Boot camp programs are designed to help teens who are experiencing behavioral trouble in school or at home. These camps typically emphasize military-style tasks and training to correct behavioral problems. There aren't a lot of true 'boot camp' options remaining, because the majority of residential programs for troubled teens have expanded to focus on long-term therapeutic solutions.
Hoosier Youth ChalleNGe Academy
The Hoosier Youth ChalleNGE Academy is operated by the Indiana National Guard. It is a 17½ month quasi-military training academy for high-school age students in Indiana who have dropped out or been expelled from school. The program is designed to help "instill confidence, foster ambition and increase employment opportunities" for at-risk youth.
The program includes a 5½ months residential phase and a 12-month post-residential phase. Teens are assisted in the development of life and academic skills. Those who qualify can attain a Test Assessing Secondary Completion (TASC).
Admission and Details
The program is open to Indiana teens between the ages of 16 and 18 who are not currently attending school. They must register voluntarily and not have a job. They also cannot have any pending court cases, felony convictions or use drugs.
This program is free to participants and parents who are residents of Indiana. For more information about this camp, call 1-866-477-0156.
Camp Victory is a military-style camp is for boys ages 8 to 17 who lack confidence or are experiencing behavioral issues. It is an extremely intensive military style camp that runs on a 46-hour weekend schedule. It is located in St. Lucie, Florida.
This is an intensive camp during which campers are required to complete physical tasks in extreme situations. Although parents seem pleased with this camp, it is a good idea to team with a therapist to make sure your child can handle the stress of an intensive camp.
Campers learn skills such as:
- Wilderness skills for food procurement and preparation in a primitive setting
- Identifying and building good outdoor shelters
- Constructing and building fires
- Personal and field hygiene
- Identification and awareness of various plants and animals
The cost to attend this camp varies, but if registering early, expect to pay between $2,000 and $2,500, depending upon your child's age, for a 3-week session. There were no camps scheduled for the years 2016-2017, but you can enroll and get more information about future camps by calling 1-877-502-5832.
Midcourse Correction is based in Otisville, Michigan and started out by serving Livingston County Juvenile Court system. Since then, the camp has expanded its reach. It now serves Eaton and Shiawassee County Juvenile Courts, a variety of youth 'assistance programs,' the local schools and takes private referrals. The camp takes kids from 11 to 17 years of age, and will also accept an 18-year-old still in secondary school.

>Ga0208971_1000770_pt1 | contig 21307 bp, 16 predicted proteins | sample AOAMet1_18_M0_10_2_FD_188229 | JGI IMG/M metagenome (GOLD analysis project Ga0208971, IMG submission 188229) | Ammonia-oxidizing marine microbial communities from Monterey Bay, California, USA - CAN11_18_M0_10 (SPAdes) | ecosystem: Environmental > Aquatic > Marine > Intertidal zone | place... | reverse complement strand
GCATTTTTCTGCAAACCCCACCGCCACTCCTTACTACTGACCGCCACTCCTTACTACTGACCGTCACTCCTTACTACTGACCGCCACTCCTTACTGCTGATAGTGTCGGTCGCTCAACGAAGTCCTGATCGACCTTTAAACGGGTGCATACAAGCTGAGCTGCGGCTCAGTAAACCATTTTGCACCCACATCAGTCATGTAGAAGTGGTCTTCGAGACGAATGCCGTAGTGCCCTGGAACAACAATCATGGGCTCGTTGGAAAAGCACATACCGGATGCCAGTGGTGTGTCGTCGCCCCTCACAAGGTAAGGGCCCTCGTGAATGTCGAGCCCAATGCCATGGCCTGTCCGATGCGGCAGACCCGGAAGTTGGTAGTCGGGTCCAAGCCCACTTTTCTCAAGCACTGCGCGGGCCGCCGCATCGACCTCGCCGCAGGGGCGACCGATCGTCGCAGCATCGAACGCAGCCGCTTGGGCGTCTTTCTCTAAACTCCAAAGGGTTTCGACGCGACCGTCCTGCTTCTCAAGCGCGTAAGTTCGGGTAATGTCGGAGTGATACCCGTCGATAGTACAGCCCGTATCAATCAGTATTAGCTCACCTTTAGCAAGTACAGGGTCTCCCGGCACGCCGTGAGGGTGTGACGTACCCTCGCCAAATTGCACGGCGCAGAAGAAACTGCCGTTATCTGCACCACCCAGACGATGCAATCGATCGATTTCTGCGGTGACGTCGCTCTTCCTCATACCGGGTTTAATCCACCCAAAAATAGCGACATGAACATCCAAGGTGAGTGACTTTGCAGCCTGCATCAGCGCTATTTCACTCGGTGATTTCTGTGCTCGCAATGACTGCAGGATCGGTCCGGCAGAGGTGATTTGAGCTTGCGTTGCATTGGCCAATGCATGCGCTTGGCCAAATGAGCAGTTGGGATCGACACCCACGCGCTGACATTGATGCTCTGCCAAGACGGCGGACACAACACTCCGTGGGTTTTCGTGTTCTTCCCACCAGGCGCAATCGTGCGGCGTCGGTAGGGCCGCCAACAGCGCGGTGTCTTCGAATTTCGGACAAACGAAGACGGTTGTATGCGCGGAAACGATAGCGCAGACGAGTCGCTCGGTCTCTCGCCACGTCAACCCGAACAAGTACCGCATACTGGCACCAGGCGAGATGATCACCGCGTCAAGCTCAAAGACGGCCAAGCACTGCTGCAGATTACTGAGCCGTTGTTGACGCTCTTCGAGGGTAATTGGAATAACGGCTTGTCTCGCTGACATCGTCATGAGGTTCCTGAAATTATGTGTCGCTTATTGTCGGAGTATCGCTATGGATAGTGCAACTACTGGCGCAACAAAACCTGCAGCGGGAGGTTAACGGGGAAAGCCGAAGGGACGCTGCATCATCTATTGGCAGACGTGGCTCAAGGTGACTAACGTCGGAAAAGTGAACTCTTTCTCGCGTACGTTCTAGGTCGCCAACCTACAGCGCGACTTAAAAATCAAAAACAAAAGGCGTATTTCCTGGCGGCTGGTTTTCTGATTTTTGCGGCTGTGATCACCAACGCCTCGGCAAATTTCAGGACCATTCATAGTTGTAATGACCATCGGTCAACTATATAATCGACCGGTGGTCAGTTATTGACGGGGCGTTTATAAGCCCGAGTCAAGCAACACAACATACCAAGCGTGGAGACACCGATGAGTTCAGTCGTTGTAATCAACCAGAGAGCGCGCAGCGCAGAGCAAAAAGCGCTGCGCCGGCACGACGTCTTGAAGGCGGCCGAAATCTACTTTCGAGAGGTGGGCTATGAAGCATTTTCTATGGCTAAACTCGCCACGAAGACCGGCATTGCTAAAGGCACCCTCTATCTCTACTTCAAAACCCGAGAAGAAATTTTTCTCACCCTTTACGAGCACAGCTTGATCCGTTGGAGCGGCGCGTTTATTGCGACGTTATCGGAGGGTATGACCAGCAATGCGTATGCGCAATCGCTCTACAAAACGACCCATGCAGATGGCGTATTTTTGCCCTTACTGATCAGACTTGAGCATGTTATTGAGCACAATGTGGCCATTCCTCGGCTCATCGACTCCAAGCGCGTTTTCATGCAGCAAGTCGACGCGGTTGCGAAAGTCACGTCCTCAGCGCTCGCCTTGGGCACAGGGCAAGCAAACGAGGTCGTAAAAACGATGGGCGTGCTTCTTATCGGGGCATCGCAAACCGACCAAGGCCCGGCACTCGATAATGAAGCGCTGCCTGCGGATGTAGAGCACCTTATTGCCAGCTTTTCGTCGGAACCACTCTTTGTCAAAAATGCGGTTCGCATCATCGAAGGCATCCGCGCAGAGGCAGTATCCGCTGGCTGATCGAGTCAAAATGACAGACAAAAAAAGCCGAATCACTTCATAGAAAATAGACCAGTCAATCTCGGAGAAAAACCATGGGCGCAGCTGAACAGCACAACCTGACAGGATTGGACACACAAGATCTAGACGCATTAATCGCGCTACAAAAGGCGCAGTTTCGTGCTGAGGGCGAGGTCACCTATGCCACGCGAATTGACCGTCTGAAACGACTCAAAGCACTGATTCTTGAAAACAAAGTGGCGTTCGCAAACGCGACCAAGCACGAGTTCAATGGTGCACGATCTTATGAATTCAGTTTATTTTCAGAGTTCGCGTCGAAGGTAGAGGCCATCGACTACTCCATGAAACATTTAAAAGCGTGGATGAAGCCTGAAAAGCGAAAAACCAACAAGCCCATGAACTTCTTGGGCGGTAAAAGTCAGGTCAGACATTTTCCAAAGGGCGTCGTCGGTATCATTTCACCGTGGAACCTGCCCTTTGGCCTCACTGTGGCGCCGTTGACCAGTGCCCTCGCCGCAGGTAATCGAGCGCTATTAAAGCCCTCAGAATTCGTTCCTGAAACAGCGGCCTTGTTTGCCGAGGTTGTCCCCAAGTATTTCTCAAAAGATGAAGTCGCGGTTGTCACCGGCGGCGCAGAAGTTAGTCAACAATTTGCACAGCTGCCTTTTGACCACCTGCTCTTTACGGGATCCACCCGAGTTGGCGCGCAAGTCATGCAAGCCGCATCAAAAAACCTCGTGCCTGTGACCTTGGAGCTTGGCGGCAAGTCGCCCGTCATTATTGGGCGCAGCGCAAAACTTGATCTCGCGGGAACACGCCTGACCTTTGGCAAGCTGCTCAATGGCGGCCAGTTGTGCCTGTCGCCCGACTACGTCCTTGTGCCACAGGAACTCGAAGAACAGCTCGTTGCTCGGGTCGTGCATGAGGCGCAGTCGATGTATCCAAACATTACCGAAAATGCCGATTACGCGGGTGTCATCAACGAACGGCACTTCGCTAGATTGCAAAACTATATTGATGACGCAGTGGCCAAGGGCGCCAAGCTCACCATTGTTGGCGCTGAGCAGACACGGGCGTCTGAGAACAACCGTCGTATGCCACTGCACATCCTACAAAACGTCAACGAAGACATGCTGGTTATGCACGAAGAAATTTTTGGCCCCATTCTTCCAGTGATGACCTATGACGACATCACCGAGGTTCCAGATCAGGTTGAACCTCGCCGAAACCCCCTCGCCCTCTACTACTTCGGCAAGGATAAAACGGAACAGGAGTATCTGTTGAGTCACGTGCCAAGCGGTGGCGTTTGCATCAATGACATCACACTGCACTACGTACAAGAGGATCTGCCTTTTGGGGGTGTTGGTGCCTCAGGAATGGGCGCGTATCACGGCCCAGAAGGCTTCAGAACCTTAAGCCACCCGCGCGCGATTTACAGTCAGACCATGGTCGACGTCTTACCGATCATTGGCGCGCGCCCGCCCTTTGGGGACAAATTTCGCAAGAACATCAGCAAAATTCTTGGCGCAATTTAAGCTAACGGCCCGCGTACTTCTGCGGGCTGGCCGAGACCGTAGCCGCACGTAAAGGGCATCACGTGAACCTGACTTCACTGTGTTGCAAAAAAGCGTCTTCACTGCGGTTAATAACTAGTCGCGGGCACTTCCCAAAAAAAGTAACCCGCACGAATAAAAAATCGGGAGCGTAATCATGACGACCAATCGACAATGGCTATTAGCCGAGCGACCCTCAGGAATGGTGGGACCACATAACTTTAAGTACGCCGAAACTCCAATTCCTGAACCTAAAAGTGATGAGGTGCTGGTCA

One of the unique aspects of this program is that it is a weekend program that runs for 46 hours. During that time, students will participate in:
- Adventure courses with both high and low ropes
- Teamwork initiatives
- Work projects
In addition, youth go to breakout sessions and seminars meant to teach them about the consequences of their decisions and respectful behavior.
Midcourse offers a program for children under 11 who show extreme unruly tendencies. The program is only for Friday and uses a 'scared straight' approach, which gives the child an idea of what could become of them if they continue on the path they are currently on.
The cost to attend a weekend at Midcourse Correction is $425.00 per camper. Payment is required before a slot is reserved for the child. There are some limited financial assistance scenarios for those in need.
There may be other options in your state or region. If your child is currently in school, consider asking your child's guidance counselor for recommendations. You can also call the Family & Youth Services Bureau of the Department of Health and Human Services (HHS) or your state's to ask for suggestions of where to turn in or near your local area. While HHS doesn't offer direct services, they may be able to direct you to resources that can be of assistance.
Boot Camp Concerns
According to the U.S. Government Accountability Office, there are some serious concerns over boot camp programs and other residential treatment options for troubled youth. This is why true boot camp programs are less common now than in the past. Allegations that have been brought to the attention of state agencies and HHS include claims of abuse and even death.
Options and Professional Advice
If you aren't sure whether or not a boot camp will help your teen, you might consider alternatives such as wilderness therapeutic programs and Christian retreats, which are also designed to help troubled teens and children. Do your own research and consult with medical and/or mental health professionals before sending your child to one of these camps, or any kind of treatment program. It is best to err on the side of caution when it comes to getting help for your troubled teen.